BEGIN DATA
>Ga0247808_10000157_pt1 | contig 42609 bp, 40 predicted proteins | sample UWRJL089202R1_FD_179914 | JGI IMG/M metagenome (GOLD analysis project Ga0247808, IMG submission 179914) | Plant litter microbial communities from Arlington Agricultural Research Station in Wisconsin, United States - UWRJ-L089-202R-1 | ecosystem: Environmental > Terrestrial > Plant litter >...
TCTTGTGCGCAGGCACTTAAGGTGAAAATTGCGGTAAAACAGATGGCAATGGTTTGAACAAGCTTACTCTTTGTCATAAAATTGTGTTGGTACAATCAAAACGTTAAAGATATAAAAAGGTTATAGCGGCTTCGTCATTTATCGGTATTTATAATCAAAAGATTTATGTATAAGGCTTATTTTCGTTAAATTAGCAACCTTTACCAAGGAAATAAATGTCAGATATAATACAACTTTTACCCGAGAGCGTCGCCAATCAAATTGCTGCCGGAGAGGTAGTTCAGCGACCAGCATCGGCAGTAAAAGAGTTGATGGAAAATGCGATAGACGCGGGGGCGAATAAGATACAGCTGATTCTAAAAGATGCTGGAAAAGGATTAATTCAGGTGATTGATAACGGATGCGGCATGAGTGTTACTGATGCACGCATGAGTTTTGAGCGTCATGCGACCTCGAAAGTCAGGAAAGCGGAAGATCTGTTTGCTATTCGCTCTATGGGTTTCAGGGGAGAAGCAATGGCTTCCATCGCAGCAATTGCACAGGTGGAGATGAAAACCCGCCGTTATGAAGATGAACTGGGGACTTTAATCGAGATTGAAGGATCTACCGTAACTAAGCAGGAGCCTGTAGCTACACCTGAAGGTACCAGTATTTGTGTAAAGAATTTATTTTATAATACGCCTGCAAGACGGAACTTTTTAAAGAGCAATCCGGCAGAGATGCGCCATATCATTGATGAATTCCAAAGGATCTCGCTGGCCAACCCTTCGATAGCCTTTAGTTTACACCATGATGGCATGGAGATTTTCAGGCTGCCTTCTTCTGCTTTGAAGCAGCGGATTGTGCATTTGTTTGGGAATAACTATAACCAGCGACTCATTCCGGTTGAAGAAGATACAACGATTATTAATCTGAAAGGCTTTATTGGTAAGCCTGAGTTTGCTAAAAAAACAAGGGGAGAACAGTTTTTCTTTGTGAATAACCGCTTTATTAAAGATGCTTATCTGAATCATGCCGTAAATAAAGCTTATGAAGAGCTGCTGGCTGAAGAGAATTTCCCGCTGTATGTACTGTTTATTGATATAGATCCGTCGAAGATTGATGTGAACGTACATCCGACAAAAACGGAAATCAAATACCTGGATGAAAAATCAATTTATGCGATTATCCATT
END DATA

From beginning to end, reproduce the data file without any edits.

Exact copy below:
>Ga0247808_10000157_pt1 | contig 42609 bp, 40 predicted proteins | sample UWRJL089202R1_FD_179914 | JGI IMG/M metagenome (GOLD analysis project Ga0247808, IMG submission 179914) | Plant litter microbial communities from Arlington Agricultural Research Station in Wisconsin, United States - UWRJ-L089-202R-1 | ecosystem: Environmental > Terrestrial > Plant litter >...
TCTTGTGCGCAGGCACTTAAGGTGAAAATTGCGGTAAAACAGATGGCAATGGTTTGAACAAGCTTACTCTTTGTCATAAAATTGTGTTGGTACAATCAAAACGTTAAAGATATAAAAAGGTTATAGCGGCTTCGTCATTTATCGGTATTTATAATCAAAAGATTTATGTATAAGGCTTATTTTCGTTAAATTAGCAACCTTTACCAAGGAAATAAATGTCAGATATAATACAACTTTTACCCGAGAGCGTCGCCAATCAAATTGCTGCCGGAGAGGTAGTTCAGCGACCAGCATCGGCAGTAAAAGAGTTGATGGAAAATGCGATAGACGCGGGGGCGAATAAGATACAGCTGATTCTAAAAGATGCTGGAAAAGGATTAATTCAGGTGATTGATAACGGATGCGGCATGAGTGTTACTGATGCACGCATGAGTTTTGAGCGTCATGCGACCTCGAAAGTCAGGAAAGCGGAAGATCTGTTTGCTATTCGCTCTATGGGTTTCAGGGGAGAAGCAATGGCTTCCATCGCAGCAATTGCACAGGTGGAGATGAAAACCCGCCGTTATGAAGATGAACTGGGGACTTTAATCGAGATTGAAGGATCTACCGTAACTAAGCAGGAGCCTGTAGCTACACCTGAAGGTACCAGTATTTGTGTAAAGAATTTATTTTATAATACGCCTGCAAGACGGAACTTTTTAAAGAGCAATCCGGCAGAGATGCGCCATATCATTGATGAATTCCAAAGGATCTCGCTGGCCAACCCTTCGATAGCCTTTAGTTTACACCATGATGGCATGGAGATTTTCAGGCTGCCTTCTTCTGCTTTGAAGCAGCGGATTGTGCATTTGTTTGGGAATAACTATAACCAGCGACTCATTCCGGTTGAAGAAGATACAACGATTATTAATCTGAAAGGCTTTATTGGTAAGCCTGAGTTTGCTAAAAAAACAAGGGGAGAACAGTTTTTCTTTGTGAATAACCGCTTTATTAAAGATGCTTATCTGAATCATGCCGTAAATAAAGCTTATGAAGAGCTGCTGGCTGAAGAGAATTTCCCGCTGTATGTACTGTTTATTGATATAGATCCGTCGAAGATTGATGTGAACGTACATCCGACAAAAACGGAAATCAAATACCTGGATGAAAAATCAATTTATGCGATTATCCATT